“You don’t choose a squad of 23 for a World Cup as you would for a friendly or for qualifiers. You don’t pick the best 23 players. It’s important to have people ready to create that collective state of mind. My job is to see that no one can endanger the balance of the group.”
Nasri was not even there in Knysna but has paid a price for it. Deschamps has picked players like Rio Mavuba and Mickaël Landreau, not necessarily the best, but reliably collegial. The team will be full of players – Mamadou Sakho, Laurent Koscielny, Paul Pogba, Yohan Cabaye, Blaise Matuidi, Karim Benzema – untouched by the stain of 2010. Of the Knysna rebels, only Evra and Ribéry remain.
This is Deschamps’ choice but Vieira is not sure it is the right one. His interpretation of 2010 is slightly different – that it was the fault of the FFF – and he would rather see the squad for this year picked on talent. Vieira explained at the ITV World Cup launch that Nasri and Ribéry did not have problems with their clubs, just with the national team.
“So I think it is the structure that creates that kind of problem,” Vieira said. “The French national team has to look at itself and how the structure is done. The problem is that you need people above who dictate the rules. When I was playing it was a different structure, every player knew where they were, what they had to do and how they had to behave.” With a new coach and a new president of the FFF, Vieira is confident there will not a repeat.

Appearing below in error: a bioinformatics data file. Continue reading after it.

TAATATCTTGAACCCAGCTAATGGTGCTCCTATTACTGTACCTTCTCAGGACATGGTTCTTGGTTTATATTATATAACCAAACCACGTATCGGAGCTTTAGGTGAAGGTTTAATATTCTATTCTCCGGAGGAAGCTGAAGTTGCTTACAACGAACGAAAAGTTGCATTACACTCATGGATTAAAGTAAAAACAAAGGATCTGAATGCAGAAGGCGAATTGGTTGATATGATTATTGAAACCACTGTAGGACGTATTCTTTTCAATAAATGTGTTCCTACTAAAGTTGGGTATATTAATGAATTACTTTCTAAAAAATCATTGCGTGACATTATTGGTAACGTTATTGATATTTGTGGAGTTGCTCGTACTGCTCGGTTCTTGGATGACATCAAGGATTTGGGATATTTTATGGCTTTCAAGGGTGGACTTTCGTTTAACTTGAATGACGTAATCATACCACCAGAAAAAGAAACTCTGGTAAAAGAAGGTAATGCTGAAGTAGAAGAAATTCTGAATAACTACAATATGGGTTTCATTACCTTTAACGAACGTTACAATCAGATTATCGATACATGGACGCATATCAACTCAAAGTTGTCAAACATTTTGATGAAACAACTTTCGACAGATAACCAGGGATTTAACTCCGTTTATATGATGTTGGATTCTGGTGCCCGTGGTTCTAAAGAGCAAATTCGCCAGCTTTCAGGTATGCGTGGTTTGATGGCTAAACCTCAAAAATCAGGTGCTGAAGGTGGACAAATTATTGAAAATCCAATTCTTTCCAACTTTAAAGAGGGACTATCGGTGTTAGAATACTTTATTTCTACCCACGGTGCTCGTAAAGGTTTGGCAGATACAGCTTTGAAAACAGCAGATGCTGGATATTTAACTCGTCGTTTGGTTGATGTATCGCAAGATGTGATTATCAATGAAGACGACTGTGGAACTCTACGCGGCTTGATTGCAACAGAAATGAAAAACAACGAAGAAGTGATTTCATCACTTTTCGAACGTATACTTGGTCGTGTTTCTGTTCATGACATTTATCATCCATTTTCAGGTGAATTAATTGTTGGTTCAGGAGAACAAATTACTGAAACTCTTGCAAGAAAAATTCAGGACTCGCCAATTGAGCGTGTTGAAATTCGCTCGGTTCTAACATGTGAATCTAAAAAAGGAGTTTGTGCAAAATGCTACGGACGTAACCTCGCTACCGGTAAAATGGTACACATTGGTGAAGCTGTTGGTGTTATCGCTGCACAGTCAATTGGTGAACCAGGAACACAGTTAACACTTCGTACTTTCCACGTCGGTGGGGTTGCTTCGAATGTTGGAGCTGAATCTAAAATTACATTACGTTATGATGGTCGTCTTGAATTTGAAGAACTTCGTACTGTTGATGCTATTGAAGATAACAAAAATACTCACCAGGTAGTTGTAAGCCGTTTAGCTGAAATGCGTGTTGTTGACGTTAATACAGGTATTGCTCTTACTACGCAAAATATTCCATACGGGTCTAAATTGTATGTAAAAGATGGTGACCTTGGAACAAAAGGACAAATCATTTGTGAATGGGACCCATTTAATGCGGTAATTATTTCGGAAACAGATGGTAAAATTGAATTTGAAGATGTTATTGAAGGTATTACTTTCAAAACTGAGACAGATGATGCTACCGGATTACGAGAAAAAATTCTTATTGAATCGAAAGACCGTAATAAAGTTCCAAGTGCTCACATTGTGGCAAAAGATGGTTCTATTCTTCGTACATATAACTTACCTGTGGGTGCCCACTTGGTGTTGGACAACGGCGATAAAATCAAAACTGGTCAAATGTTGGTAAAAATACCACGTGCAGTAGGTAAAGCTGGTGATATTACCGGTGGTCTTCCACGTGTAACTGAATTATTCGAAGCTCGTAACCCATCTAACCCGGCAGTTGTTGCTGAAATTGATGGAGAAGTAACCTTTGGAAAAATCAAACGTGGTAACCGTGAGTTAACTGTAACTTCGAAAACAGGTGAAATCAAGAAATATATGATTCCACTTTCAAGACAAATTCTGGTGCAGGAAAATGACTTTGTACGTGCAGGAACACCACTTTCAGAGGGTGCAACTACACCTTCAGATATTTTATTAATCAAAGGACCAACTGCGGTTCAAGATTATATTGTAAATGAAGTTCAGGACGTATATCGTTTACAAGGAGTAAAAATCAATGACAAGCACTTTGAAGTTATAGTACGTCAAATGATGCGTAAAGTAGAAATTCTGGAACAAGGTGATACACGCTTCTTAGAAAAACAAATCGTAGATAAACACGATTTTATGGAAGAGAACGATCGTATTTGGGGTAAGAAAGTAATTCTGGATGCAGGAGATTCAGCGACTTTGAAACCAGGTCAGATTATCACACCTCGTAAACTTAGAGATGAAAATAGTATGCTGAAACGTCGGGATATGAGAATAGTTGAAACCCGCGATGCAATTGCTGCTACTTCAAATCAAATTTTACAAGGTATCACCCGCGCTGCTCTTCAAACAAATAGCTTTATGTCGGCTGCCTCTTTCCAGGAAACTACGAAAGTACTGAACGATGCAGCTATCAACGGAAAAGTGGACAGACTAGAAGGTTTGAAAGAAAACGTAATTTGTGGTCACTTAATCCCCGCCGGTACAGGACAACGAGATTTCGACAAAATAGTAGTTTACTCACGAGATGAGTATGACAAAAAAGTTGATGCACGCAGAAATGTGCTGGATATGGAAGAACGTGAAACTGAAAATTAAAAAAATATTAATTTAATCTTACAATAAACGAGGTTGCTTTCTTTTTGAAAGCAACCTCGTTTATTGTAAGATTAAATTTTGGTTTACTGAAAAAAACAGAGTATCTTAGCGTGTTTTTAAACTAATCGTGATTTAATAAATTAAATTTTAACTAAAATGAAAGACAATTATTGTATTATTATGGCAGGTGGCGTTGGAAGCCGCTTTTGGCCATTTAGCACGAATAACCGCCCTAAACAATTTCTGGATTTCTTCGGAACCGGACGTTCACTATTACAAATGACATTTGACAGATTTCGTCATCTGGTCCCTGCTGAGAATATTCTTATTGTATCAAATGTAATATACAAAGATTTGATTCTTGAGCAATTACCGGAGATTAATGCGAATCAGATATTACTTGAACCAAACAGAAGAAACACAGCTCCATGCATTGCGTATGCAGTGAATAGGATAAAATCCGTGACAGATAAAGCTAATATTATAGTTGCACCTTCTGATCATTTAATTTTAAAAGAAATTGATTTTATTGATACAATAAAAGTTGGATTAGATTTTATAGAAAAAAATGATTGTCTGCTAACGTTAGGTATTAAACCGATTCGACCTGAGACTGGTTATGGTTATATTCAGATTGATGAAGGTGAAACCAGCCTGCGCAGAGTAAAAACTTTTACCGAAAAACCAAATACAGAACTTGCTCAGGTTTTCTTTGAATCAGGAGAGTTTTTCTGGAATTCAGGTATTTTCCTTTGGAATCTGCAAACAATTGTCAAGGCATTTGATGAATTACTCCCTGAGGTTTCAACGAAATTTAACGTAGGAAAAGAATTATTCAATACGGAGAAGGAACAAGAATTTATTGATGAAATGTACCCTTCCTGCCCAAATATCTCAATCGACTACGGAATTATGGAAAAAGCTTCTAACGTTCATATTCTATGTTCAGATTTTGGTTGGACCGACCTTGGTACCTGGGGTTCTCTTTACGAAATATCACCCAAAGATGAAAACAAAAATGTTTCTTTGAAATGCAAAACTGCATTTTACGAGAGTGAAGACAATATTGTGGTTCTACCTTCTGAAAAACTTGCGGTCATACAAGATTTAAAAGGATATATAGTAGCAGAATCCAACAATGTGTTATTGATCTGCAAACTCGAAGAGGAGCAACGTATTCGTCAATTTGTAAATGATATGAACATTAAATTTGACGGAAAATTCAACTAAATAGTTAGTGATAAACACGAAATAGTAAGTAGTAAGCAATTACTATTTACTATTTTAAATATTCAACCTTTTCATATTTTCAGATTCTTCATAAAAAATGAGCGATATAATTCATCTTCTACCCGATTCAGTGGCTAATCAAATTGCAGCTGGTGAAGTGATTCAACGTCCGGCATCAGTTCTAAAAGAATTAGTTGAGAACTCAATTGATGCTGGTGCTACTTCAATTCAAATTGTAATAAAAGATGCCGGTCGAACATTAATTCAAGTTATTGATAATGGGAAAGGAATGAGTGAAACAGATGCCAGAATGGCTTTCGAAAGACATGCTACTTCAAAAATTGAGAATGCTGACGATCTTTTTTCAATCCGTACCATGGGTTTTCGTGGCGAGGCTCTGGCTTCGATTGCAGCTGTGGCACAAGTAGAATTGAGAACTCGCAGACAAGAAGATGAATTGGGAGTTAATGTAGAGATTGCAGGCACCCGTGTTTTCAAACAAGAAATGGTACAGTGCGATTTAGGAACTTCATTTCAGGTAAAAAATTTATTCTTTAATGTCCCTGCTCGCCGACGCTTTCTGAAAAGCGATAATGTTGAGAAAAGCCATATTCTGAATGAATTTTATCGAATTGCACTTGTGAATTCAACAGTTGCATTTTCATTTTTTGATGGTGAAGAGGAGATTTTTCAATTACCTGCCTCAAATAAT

Vieira, of course, is a colleague and friend of Nasri but he insisted that the problems of recent years were not the fault of the players. “When you are young you need more people around to support you, and I think the players have been let down by the structure around them.”
While Vieira would not criticise his old team-mate Deschamps, he would rather see the most able 23 players fly to Brazil. “When you are talking about football, you want to choose your best player,” Vieira said, about Nasri specifically. “When you are a top manager you should deal with the character of the players. It is important everyone is together, but I hope the choice is made by talent and what you can bring to the national team.”
Deschamps is in charge, though, and Vieira is not. The squad is chosen. They could only earn a disappointing 1-1 draw with Paraguay in Nice last night, Antoine Griezmann’s 82nd-minute curler getting cancelled out by Victor Caceres’ header in the last minute when France’s defence went to sleep at a free-kick. They play Jamaica in Lille next Sunday before opening against Honduras in Porto Alegre the following Sunday. Their group this year, also including Switzerland and Ecuador, should provide little resistance.
France are unlikely to replicate the glory of 1998. They might not be able to move out of that shadow quite yet, but stepping beyond 2010 would be a start.
Register for free to continue reading
Registration is a free and easy way to support our truly independent journalism
By registering, you will also enjoy limited access to Premium articles, exclusive newsletters, commenting, and virtual events with our leading journalists
Already have an account? sign in
Join our new commenting forum
Join thought-provoking conversations, follow other Independent readers and see their replies